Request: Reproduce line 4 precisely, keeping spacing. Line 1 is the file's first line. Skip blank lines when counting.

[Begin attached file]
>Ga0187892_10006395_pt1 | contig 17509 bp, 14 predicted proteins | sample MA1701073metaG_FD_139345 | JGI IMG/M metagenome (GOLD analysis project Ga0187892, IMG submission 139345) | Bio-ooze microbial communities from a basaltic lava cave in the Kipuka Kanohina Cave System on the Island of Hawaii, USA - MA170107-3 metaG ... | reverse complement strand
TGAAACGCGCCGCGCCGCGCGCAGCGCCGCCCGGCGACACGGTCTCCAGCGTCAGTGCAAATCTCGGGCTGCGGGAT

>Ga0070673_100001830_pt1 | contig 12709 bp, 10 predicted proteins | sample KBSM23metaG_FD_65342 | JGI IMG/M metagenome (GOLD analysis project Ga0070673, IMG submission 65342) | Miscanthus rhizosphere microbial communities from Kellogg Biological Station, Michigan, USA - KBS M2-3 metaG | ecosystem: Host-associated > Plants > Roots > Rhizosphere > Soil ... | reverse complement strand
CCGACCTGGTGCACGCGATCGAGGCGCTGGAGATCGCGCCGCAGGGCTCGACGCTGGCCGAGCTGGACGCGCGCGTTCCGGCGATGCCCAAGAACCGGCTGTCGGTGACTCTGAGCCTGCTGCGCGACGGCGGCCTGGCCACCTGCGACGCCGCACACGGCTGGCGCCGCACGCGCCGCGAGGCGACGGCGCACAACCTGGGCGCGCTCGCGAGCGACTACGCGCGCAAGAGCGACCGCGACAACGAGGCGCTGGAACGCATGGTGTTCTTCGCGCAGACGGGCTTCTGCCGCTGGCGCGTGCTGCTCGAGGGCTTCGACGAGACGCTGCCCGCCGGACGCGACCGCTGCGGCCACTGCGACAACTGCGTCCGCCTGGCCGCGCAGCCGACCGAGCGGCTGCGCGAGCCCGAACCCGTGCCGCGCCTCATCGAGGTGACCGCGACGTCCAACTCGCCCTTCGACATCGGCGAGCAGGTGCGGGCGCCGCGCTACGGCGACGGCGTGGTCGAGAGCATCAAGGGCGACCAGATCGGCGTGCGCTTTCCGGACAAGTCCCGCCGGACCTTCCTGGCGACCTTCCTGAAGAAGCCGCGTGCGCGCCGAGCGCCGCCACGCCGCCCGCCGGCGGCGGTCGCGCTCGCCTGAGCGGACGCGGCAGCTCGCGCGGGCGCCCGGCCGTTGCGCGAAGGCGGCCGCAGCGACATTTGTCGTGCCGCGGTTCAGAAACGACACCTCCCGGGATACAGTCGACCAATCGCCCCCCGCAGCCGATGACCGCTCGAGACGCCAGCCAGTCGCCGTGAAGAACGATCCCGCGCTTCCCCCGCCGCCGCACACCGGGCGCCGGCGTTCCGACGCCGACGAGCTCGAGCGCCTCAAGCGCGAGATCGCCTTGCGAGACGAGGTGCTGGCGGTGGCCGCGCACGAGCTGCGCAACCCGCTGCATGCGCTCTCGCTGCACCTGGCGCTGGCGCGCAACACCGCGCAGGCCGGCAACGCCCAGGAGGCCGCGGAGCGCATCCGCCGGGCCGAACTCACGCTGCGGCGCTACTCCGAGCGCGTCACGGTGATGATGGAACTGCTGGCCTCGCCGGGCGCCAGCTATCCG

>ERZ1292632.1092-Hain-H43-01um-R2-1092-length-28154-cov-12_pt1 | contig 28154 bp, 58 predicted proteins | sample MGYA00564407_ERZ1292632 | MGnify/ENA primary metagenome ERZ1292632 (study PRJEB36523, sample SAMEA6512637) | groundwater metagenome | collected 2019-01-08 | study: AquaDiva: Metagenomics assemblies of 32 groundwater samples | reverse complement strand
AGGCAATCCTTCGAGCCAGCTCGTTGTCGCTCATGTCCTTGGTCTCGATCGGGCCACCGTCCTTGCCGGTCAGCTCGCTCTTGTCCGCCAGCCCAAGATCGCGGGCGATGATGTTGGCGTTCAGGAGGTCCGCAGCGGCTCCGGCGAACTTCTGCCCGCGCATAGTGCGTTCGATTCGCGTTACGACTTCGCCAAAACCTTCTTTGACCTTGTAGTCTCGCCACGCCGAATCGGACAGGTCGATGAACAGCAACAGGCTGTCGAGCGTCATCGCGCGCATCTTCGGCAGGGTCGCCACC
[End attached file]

CCGACCTGGTGCACGCGATCGAGGCGCTGGAGATCGCGCCGCAGGGCTCGACGCTGGCCGAGCTGGACGCGCGCGTTCCGGCGATGCCCAAGAACCGGCTGTCGGTGACTCTGAGCCTGCTGCGCGACGGCGGCCTGGCCACCTGCGACGCCGCACACGGCTGGCGCCGCACGCGCCGCGAGGCGACGGCGCACAACCTGGGCGCGCTCGCGAGCGACTACGCGCGCAAGAGCGACCGCGACAACGAGGCGCTGGAACGCATGGTGTTCTTCGCGCAGACGGGCTTCTGCCGCTGGCGCGTGCTGCTCGAGGGCTTCGACGAGACGCTGCCCGCCGGACGCGACCGCTGCGGCCACTGCGACAACTGCGTCCGCCTGGCCGCGCAGCCGACCGAGCGGCTGCGCGAGCCCGAACCCGTGCCGCGCCTCATCGAGGTGACCGCGACGTCCAACTCGCCCTTCGACATCGGCGAGCAGGTGCGGGCGCCGCGCTACGGCGACGGCGTGGTCGAGAGCATCAAGGGCGACCAGATCGGCGTGCGCTTTCCGGACAAGTCCCGCCGGACCTTCCTGGCGACCTTCCTGAAGAAGCCGCGTGCGCGCCGAGCGCCGCCACGCCGCCCGCCGGCGGCGGTCGCGCTCGCCTGAGCGGACGCGGCAGCTCGCGCGGGCGCCCGGCCGTTGCGCGAAGGCGGCCGCAGCGACATTTGTCGTGCCGCGGTTCAGAAACGACACCTCCCGGGATACAGTCGACCAATCGCCCCCCGCAGCCGATGACCGCTCGAGACGCCAGCCAGTCGCCGTGAAGAACGATCCCGCGCTTCCCCCGCCGCCGCACACCGGGCGCCGGCGTTCCGACGCCGACGAGCTCGAGCGCCTCAAGCGCGAGATCGCCTTGCGAGACGAGGTGCTGGCGGTGGCCGCGCACGAGCTGCGCAACCCGCTGCATGCGCTCTCGCTGCACCTGGCGCTGGCGCGCAACACCGCGCAGGCCGGCAACGCCCAGGAGGCCGCGGAGCGCATCCGCCGGGCCGAACTCACGCTGCGGCGCTACTCCGAGCGCGTCACGGTGATGATGGAACTGCTGGCCTCGCCGGGCGCCAGCTATCCG